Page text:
Wednesday, October 22, 2014
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Is the size of the plate making your child overweight?

Given adult-sized plates, kids tended to serve themselves more and consume almost 50 percent more calories compared to those given smaller plates, finds a new study.

Is the size of the plate making your child overweight?

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You’ve probably heard of the term “portion distortion” in conjunction with massive restaurant size servings. A serving could provide the equivalent of three meals in one sitting.  As portion sizes have slowly increased, plates sizes have also grown to accommodate them.  Now, a new study released online in Pediatrics today finds that the size of the plate affects how much children will serve themselves and eat.  

Forty-two elementary school aged children were observed during school lunches serving themselves on either a child-sized or twice as big adult-sized plates.  The children were allowed to serve themselves entrees (chicken nuggets or pasta), vegetables, and fruits.  Children using the larger plates served themselves more, and tended to consume more calories. Unfortunately, children would serve themselves more of everything…except the vegetable.  

Why is this important?  There are a few reasons. The current United States nutrition guidelines, “Choose My Plate,” are centered on using a plate to depict the appropriate amount of protein, grains, fruits, and vegetables per meal.  If the size of the plate is influencing your family’s intake, even the perfect variety of foods can be over-portioned, causing excess intake.

In many modern families, older children are often left to serve themselves and their younger siblings breakfast or dinner while their parents work long hours.  Even their best efforts for a balanced meal can be derailed when serving on too large of a plate.  

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To be honest, the results of this study are not surprising.  It is psychologically more satisfying to see a plate that seems abundant with food, instead of a sparsely covered plate that leaves you feeling like you are restricting yourself.  In my experience working with children in a weight management program, they often had more success controlling portion sizes when the entire family down-sized their dinner plates, cereal bowls, and glasses.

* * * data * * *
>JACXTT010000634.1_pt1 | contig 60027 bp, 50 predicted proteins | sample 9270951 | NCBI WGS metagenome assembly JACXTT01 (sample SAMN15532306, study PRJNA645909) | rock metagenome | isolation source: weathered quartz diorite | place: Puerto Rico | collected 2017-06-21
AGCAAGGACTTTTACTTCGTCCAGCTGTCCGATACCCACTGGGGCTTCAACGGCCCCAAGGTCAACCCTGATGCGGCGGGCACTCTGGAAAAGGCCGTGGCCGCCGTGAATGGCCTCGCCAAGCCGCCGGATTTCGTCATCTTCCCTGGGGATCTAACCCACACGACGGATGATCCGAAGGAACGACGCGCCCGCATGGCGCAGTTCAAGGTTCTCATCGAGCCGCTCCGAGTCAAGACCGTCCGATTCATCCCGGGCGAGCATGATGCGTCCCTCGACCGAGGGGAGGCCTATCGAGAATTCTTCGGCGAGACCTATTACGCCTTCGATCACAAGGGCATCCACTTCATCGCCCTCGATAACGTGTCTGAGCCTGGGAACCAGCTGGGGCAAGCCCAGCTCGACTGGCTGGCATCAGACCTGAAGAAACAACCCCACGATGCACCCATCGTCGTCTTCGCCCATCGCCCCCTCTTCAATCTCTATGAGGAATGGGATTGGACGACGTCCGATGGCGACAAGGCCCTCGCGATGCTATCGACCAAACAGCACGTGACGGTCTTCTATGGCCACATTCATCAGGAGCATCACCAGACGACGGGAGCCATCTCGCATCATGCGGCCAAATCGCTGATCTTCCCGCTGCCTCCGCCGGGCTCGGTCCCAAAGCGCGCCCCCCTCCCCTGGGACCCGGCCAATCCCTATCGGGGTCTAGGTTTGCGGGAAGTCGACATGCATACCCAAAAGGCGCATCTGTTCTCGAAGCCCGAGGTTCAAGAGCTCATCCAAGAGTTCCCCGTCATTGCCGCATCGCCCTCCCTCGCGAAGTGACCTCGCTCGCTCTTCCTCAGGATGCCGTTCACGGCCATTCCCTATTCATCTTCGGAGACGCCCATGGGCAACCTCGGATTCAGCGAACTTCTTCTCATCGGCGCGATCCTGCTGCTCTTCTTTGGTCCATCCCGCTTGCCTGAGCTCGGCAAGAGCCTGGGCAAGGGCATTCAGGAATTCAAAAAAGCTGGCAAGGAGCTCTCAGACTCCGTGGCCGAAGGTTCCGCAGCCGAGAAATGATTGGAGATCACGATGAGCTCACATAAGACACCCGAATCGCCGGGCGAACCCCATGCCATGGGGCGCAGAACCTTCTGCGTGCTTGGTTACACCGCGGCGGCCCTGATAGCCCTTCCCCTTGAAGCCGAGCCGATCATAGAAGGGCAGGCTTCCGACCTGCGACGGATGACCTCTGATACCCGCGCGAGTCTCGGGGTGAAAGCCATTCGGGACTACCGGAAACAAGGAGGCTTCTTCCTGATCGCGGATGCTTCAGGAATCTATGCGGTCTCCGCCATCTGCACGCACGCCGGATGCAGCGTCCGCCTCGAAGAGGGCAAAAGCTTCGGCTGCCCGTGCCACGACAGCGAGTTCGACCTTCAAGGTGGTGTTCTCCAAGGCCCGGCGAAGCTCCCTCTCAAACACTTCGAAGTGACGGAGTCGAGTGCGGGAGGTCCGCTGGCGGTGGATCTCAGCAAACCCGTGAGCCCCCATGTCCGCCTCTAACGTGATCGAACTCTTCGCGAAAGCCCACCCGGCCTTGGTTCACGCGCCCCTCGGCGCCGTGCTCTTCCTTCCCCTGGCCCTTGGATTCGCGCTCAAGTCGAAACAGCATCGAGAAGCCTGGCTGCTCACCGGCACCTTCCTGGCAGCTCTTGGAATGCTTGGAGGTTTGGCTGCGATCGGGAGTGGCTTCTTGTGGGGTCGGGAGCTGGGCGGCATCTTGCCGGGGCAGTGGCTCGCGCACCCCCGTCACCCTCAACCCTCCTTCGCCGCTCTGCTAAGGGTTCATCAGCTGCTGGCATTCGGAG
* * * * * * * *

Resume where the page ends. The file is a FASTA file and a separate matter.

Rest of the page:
Not ready to throw out your entire dining set for better portions?  Don’t!  Consider using the salad plate as a lunch or dinner plate for your child…and consider them for the adults as well.  Check out yard sales for older plates that are likely smaller than your modern set.  Or head to dollar discount stores to replace glasses or cereal bowls with more acceptable size-wise counterparts.  


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About this blog
The Healthy Kids blog is your window into the latest news, research and advice around children's health. Learn more about our growing list of contributors here.

If you have questions about your child's health, ask them here.

Anna Nguyen Healthy Kids blog Editor
Stephen Aronoff, M.D., M.B.A. Temple University Hospital
Peter Bidey, D.O. Medical Director of Family Medicine at Philadelphia College of Osteopathic Medicine
Christopher C. Chang, MD, PhD, MBA, FAAAAI, FACAAI Associate Professor of Medicine in division of Rheumatology, Allergy and Clinical Immunology at UC Davis
Mario Cruz, M.D. St. Christopher’s Hospital for Children, Drexel University College of Medicine
Katherine K. Dahlsgaard, Ph.D. Lead Psychologist - The Anxiety Behaviors Clinic, CHOP
Magee DeFelice, M.D. Division Chief of Allergy and Immunology at Nemours/Alfred I. duPont Hospital for Children
Gary A. Emmett, M.D. Director of Hospital Pediatrics at TJU Hospital & Pediatrics Professor at Thomas Jefferson Univ.
Hazel Guinto-Ocampo, M.D. Nemours duPont Pediatrics/Bryn Mawr Hospital
Rima Himelstein, M.D. Crozer-Keystone Health System
Jessica Kendorski, PhD, NCSP, BCBA-D Associate Professor in School Psychology/Applied Behavior Analysis at Philadelphia College of Osteopathic Medicine
Anita Kulick President & CEO, Educating Communities for Parenting
Janet Rosenzweig, MS, PhD, MPA VP for Programs & Research for Prevent Child Abuse America
Beth Wallace Smith, R.D. Children's Hospital of Philadelphia
W. Douglas Tynan, Ph.D., ABPP Director of Integrated Health Care for American Psychological Association
Flaura Koplin Winston, M.D., Ph.D Scientific Director of the Children’s Hospital of Philadelphia’s Center for Injury Research and Prevention
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